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Implications of minimum wage increases on labor market dynamics lessons for emerging economies

Author

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  • Del Carpio,Ximena Vanessa
  • Pabon,Laura M.

Abstract

This paper offers evidence on the relationship between the minimum wage and unemployment and informal employment, and identifies some of the lessons learned on the potential effects of increasing the minimum wage. Most of the evidence suggests that sizable increases in the minimum wage are likely to exacerbate unemployment and the prevalence of informal employment, which could have negative consequences for labor productivity and businesses as a result of reduced investment in employee training and loss of productive workers. This outcome occurs when businesses adopt the main channels available for absorbing increased labor costs. The majority of the empirical evidence suggests that the effects of minimum wage increases on unemployment and the demand for labor are unclear. The outcome depends in large part on the specific characteristics of the labor markets and the degree of compliance with the minimum wage law. Most of those affected by minimum wage increases are less qualified workers. In Latin American and Asia, differences in the effects of minimum wage increases depend largely on the size and type of firms. In countries with high levels of informal employment, minimum wage increases can increase informal employment, since the formal workers who lose their jobs are absorbed by the informal sector of the economy. In general, businesses have five mechanisms for absorbing the added labor costs. Given the characteristics of the labor market in emerging economies, it is likely that businesses faced with increased labor costs will resort to less than optimal channels, which will tend to affect their productivity and the labor market in general.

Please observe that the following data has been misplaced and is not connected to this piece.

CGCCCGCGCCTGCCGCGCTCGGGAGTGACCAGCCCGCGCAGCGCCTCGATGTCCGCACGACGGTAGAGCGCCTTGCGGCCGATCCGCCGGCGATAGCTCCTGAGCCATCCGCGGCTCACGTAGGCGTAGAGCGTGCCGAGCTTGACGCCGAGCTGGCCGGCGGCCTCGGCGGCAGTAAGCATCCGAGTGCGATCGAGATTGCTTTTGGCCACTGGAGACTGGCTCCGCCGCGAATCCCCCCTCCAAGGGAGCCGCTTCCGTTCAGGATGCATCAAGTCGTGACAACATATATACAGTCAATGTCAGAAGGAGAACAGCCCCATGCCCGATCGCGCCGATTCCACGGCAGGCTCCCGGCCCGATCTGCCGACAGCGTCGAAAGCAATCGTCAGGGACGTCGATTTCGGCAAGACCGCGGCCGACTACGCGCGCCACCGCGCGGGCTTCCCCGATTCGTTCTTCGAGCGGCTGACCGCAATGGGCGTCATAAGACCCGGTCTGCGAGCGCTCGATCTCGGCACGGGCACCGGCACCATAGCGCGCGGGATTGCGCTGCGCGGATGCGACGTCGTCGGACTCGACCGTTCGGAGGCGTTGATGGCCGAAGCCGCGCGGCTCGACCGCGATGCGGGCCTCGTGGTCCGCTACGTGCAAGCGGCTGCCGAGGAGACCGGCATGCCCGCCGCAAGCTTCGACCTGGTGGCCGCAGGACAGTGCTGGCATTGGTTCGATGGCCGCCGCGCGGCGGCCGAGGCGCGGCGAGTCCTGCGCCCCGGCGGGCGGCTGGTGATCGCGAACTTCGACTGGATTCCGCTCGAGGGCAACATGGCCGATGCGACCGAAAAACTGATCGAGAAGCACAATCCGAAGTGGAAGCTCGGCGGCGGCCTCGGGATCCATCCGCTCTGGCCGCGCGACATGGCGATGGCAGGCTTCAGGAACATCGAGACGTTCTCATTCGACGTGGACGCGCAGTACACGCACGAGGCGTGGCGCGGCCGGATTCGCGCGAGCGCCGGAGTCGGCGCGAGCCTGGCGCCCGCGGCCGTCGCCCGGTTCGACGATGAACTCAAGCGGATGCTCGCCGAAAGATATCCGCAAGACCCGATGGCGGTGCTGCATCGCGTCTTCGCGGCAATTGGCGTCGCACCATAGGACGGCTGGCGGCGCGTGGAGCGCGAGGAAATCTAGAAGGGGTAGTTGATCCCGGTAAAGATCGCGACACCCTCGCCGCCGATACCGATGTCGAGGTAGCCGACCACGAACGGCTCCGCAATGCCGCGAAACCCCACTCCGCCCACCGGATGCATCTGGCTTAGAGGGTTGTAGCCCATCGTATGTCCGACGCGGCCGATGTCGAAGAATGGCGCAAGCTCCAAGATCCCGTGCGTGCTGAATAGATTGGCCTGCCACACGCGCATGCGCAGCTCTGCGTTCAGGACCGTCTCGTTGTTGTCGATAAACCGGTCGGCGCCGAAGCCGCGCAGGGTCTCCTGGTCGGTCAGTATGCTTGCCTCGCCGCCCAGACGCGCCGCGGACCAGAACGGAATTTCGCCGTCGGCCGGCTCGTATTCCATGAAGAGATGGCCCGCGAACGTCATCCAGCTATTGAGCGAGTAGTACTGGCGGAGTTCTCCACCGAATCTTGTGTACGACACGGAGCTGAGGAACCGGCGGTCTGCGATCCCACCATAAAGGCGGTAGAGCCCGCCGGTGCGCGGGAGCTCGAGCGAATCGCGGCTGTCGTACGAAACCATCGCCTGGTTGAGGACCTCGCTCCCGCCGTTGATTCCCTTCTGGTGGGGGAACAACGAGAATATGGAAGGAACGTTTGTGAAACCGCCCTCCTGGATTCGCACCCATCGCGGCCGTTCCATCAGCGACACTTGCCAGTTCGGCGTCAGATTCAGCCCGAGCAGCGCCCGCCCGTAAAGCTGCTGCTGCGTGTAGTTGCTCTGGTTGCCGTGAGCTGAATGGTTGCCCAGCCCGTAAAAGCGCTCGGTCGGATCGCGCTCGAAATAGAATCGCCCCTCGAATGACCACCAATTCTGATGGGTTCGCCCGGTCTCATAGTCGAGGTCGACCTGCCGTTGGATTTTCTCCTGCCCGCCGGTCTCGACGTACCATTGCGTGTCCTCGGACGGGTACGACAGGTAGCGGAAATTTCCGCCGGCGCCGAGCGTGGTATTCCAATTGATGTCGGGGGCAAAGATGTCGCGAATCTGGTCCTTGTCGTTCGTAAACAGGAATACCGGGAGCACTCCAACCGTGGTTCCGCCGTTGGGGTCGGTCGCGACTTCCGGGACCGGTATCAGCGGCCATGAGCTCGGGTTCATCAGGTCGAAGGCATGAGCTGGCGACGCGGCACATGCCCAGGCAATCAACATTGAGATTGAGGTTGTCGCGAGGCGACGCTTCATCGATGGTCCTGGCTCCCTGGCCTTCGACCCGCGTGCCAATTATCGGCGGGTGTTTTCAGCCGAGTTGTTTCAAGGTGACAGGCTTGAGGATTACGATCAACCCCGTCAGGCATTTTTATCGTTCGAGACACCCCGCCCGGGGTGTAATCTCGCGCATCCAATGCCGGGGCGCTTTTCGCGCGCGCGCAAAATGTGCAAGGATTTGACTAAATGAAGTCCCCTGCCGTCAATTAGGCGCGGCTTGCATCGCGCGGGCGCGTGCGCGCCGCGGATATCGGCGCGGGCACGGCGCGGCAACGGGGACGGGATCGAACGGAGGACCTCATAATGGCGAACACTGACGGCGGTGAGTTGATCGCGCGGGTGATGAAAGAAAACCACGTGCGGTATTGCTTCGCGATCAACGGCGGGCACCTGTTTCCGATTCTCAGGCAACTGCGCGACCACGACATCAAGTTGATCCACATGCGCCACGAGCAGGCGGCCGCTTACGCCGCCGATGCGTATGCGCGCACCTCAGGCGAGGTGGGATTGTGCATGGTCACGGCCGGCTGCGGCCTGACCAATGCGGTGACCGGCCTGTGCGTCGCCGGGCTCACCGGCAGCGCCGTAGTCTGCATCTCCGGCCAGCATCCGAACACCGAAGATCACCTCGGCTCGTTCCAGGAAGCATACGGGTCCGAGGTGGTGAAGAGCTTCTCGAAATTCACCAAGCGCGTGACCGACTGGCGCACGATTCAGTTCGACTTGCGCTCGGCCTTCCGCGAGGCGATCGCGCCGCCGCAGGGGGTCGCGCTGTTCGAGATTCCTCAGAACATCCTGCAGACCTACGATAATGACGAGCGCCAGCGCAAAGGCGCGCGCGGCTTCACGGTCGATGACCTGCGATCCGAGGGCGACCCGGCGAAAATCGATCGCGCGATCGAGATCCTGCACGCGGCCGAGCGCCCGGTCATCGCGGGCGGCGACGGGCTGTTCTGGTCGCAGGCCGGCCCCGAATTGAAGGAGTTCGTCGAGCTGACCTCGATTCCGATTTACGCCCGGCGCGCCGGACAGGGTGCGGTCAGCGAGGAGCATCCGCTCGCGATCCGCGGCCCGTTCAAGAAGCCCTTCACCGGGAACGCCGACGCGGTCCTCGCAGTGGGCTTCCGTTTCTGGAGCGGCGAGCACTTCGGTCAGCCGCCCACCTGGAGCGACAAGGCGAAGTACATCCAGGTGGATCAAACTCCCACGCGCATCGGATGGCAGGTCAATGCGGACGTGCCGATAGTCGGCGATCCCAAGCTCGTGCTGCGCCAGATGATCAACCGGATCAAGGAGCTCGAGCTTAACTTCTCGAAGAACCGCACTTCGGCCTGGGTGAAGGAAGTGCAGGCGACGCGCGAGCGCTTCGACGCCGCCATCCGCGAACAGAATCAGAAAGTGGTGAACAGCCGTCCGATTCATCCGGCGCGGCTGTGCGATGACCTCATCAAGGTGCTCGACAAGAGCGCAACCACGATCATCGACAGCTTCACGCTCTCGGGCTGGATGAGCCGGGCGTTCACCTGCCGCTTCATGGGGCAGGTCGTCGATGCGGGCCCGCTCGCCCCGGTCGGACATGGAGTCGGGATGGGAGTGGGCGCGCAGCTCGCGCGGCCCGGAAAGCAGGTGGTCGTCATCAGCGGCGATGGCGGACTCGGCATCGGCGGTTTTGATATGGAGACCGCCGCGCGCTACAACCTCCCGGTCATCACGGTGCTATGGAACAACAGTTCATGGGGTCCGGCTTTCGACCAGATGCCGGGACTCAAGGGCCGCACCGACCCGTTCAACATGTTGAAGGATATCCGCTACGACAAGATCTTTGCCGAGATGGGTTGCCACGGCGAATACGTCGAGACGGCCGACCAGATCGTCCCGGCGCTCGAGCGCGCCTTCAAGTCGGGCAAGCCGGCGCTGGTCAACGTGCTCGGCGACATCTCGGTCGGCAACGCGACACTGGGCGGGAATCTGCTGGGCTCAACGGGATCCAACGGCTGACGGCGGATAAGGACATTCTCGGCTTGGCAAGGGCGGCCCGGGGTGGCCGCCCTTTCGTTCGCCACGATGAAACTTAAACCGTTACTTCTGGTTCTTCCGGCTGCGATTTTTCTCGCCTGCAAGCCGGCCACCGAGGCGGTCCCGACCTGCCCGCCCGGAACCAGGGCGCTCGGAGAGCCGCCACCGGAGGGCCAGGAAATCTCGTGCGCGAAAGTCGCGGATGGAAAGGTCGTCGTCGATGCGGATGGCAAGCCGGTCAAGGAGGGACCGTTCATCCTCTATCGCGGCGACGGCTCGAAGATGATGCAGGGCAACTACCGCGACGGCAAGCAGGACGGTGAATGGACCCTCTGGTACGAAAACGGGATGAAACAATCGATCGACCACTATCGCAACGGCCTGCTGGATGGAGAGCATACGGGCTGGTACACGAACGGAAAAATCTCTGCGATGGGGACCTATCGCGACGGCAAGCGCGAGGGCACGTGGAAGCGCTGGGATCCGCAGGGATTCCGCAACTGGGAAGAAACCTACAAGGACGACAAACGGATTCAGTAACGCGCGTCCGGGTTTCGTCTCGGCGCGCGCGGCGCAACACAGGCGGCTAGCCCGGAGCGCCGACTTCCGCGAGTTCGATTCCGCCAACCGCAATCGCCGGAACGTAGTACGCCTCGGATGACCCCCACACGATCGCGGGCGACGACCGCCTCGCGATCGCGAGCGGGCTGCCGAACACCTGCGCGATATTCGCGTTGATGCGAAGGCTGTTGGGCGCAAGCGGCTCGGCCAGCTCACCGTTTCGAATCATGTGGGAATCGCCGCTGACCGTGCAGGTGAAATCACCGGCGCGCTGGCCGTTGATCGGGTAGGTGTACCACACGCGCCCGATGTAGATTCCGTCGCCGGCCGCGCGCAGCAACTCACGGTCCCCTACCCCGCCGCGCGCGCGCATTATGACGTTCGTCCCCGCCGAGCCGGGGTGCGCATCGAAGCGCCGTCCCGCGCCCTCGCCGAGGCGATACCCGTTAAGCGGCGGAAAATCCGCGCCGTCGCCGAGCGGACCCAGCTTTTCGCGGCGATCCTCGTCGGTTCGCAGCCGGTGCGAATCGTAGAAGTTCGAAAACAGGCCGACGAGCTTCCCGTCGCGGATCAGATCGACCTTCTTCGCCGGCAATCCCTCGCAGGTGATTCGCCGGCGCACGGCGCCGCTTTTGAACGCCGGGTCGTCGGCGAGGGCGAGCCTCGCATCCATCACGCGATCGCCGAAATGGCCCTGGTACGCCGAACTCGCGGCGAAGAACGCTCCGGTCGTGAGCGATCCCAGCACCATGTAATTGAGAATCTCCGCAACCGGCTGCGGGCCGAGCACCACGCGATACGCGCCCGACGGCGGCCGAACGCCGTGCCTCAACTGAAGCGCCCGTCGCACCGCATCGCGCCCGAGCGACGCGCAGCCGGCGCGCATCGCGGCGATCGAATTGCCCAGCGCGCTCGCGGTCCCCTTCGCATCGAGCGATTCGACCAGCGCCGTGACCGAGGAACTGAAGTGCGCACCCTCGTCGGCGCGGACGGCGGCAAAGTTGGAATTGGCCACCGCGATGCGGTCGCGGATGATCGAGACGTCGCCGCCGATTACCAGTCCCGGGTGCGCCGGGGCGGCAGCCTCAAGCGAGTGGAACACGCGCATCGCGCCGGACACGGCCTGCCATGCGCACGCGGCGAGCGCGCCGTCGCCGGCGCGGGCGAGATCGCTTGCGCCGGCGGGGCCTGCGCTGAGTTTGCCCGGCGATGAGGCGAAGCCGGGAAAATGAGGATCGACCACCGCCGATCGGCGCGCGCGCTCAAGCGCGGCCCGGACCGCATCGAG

Suggested Citation

  • Del Carpio,Ximena Vanessa & Pabon,Laura M., 2017. "Implications of minimum wage increases on labor market dynamics lessons for emerging economies," Policy Research Working Paper Series 8030, The World Bank.
  • Handle: RePEc:wbk:wbrwps:8030
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